Open Collections

UBC Theses and Dissertations

UBC Theses Logo

UBC Theses and Dissertations

Adaptation of inter-limb control during robot-simulated human standing balance Wang, Philip 2016

Your browser doesn't seem to have a PDF viewer, please download the PDF to view this item.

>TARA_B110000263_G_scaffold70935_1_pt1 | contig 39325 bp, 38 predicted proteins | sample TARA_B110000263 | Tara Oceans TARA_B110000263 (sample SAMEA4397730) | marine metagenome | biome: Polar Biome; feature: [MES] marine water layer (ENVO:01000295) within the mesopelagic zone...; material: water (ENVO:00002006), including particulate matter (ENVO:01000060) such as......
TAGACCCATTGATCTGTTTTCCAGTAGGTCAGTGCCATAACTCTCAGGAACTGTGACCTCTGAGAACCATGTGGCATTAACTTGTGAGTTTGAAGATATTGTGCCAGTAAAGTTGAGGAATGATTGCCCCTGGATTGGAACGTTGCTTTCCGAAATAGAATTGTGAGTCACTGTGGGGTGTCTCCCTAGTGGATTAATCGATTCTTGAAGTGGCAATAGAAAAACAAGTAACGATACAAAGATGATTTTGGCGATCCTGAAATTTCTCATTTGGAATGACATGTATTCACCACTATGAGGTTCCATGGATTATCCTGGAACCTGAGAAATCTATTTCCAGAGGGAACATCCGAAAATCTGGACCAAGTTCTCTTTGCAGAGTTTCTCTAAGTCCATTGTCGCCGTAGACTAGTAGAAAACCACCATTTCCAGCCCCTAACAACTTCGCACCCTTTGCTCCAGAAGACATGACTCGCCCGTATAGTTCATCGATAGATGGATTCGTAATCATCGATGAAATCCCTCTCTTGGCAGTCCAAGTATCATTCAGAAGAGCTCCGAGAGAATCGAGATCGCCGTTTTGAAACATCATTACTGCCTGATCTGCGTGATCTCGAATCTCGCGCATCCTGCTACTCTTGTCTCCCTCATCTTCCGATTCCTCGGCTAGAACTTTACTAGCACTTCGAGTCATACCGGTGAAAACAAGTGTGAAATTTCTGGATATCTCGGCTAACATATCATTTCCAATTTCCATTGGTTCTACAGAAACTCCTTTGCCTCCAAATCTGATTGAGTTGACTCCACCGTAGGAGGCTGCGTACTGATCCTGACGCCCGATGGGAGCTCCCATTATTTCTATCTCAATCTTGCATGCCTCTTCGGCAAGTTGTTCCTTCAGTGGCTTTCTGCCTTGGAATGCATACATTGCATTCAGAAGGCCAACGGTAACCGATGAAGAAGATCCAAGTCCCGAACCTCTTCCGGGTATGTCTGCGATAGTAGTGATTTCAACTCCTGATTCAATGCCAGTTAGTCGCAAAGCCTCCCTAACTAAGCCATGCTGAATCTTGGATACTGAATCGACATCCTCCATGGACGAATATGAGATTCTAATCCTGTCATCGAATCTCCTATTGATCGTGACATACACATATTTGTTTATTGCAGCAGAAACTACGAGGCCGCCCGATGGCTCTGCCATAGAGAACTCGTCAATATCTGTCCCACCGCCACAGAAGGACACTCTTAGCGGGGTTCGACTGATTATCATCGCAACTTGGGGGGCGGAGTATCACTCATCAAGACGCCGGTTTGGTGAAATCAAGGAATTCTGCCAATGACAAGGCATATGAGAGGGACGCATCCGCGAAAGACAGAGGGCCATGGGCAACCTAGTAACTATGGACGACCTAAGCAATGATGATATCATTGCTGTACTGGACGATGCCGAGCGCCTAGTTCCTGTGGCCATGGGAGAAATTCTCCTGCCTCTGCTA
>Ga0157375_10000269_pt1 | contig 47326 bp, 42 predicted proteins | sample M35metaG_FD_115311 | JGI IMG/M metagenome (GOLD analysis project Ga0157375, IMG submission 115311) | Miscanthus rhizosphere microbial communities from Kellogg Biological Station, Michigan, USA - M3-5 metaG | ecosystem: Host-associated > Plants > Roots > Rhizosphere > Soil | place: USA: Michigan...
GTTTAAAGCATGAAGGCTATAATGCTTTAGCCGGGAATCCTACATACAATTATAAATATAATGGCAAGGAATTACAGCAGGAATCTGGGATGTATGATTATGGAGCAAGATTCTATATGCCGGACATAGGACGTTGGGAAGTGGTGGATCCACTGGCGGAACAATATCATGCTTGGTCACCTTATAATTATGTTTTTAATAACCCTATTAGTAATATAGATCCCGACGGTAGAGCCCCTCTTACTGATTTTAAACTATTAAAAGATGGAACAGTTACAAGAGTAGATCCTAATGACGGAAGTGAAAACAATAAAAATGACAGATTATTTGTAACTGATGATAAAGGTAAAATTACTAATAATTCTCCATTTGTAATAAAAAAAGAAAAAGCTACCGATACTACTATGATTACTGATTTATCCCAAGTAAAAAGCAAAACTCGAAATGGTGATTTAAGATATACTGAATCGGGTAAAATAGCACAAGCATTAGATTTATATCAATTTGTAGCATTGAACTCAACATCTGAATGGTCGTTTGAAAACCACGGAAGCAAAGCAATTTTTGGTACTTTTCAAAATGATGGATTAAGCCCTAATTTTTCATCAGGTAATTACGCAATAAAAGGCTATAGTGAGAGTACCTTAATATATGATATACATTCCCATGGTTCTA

Item Metadata

Download

Media
24-ubc_2016_may_wang_philip.pdf [ 8.45MB ]
Metadata
JSON: 24-1.0300020.json
JSON-LD: 24-1.0300020-ld.json
RDF/XML (Pretty): 24-1.0300020-rdf.xml
RDF/JSON: 24-1.0300020-rdf.json
Turtle: 24-1.0300020-turtle.txt
N-Triples: 24-1.0300020-rdf-ntriples.txt
Original Record: 24-1.0300020-source.json
Full Text
24-1.0300020-fulltext.txt
Citation
24-1.0300020.ris

Full Text